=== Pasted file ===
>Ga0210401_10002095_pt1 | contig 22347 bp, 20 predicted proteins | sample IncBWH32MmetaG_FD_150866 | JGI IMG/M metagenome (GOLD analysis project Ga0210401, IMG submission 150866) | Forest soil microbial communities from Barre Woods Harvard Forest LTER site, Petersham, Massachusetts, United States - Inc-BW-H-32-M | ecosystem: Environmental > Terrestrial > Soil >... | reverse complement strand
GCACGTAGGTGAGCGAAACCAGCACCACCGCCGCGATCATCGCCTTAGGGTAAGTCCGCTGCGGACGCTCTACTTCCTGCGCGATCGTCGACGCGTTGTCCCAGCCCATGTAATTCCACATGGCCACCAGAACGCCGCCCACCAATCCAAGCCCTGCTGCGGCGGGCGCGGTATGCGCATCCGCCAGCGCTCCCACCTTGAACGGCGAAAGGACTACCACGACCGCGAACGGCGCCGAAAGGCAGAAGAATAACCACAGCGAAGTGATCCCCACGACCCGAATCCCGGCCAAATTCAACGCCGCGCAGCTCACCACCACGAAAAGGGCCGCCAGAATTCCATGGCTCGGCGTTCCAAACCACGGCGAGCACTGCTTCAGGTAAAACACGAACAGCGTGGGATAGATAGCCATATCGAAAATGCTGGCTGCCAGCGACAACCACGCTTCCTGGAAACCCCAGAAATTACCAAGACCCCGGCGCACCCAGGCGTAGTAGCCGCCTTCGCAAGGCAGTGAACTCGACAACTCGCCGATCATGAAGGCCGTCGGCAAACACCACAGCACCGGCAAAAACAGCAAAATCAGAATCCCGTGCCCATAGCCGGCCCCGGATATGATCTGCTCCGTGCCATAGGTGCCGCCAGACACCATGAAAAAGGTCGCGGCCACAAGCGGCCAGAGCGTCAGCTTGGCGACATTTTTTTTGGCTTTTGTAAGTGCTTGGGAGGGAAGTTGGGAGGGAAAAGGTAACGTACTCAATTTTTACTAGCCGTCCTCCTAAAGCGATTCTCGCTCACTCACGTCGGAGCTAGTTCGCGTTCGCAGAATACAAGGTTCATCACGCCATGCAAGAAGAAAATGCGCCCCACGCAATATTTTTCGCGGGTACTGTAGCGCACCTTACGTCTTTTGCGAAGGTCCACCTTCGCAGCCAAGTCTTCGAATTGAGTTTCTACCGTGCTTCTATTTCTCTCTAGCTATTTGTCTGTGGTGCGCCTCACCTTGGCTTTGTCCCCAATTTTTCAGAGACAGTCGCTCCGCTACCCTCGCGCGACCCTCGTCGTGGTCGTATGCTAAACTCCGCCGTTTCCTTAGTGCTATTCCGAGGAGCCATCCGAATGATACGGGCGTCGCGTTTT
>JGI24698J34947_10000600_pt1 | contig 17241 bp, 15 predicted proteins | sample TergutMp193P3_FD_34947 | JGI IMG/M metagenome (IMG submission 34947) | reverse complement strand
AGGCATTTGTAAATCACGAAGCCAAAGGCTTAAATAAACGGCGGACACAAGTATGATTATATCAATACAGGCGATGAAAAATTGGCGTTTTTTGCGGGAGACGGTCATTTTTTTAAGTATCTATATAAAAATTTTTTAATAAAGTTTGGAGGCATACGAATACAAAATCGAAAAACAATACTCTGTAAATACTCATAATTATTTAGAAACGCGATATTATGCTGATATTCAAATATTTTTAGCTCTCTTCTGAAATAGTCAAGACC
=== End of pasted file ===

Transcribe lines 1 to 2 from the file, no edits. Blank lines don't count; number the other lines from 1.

>Ga0210401_10002095_pt1 | contig 22347 bp, 20 predicted proteins | sample IncBWH32MmetaG_FD_150866 | JGI IMG/M metagenome (GOLD analysis project Ga0210401, IMG submission 150866) | Forest soil microbial communities from Barre Woods Harvard Forest LTER site, Petersham, Massachusetts, United States - Inc-BW-H-32-M | ecosystem: Environmental > Terrestrial > Soil >... | reverse complement strand
GCACGTAGGTGAGCGAAACCAGCACCACCGCCGCGATCATCGCCTTAGGGTAAGTCCGCTGCGGACGCTCTACTTCCTGCGCGATCGTCGACGCGTTGTCCCAGCCCATGTAATTCCACATGGCCACCAGAACGCCGCCCACCAATCCAAGCCCTGCTGCGGCGGGCGCGGTATGCGCATCCGCCAGCGCTCCCACCTTGAACGGCGAAAGGACTACCACGACCGCGAACGGCGCCGAAAGGCAGAAGAATAACCACAGCGAAGTGATCCCCACGACCCGAATCCCGGCCAAATTCAACGCCGCGCAGCTCACCACCACGAAAAGGGCCGCCAGAATTCCATGGCTCGGCGTTCCAAACCACGGCGAGCACTGCTTCAGGTAAAACACGAACAGCGTGGGATAGATAGCCATATCGAAAATGCTGGCTGCCAGCGACAACCACGCTTCCTGGAAACCCCAGAAATTACCAAGACCCCGGCGCACCCAGGCGTAGTAGCCGCCTTCGCAAGGCAGTGAACTCGACAACTCGCCGATCATGAAGGCCGTCGGCAAACACCACAGCACCGGCAAAAACAGCAAAATCAGAATCCCGTGCCCATAGCCGGCCCCGGATATGATCTGCTCCGTGCCATAGGTGCCGCCAGACACCATGAAAAAGGTCGCGGCCACAAGCGGCCAGAGCGTCAGCTTGGCGACATTTTTTTTGGCTTTTGTAAGTGCTTGGGAGGGAAGTTGGGAGGGAAAAGGTAACGTACTCAATTTTTACTAGCCGTCCTCCTAAAGCGATTCTCGCTCACTCACGTCGGAGCTAGTTCGCGTTCGCAGAATACAAGGTTCATCACGCCATGCAAGAAGAAAATGCGCCCCACGCAATATTTTTCGCGGGTACTGTAGCGCACCTTACGTCTTTTGCGAAGGTCCACCTTCGCAGCCAAGTCTTCGAATTGAGTTTCTACCGTGCTTCTATTTCTCTCTAGCTATTTGTCTGTGGTGCGCCTCACCTTGGCTTTGTCCCCAATTTTTCAGAGACAGTCGCTCCGCTACCCTCGCGCGACCCTCGTCGTGGTCGTATGCTAAACTCCGCCGTTTCCTTAGTGCTATTCCGAGGAGCCATCCGAATGATACGGGCGTCGCGTTTT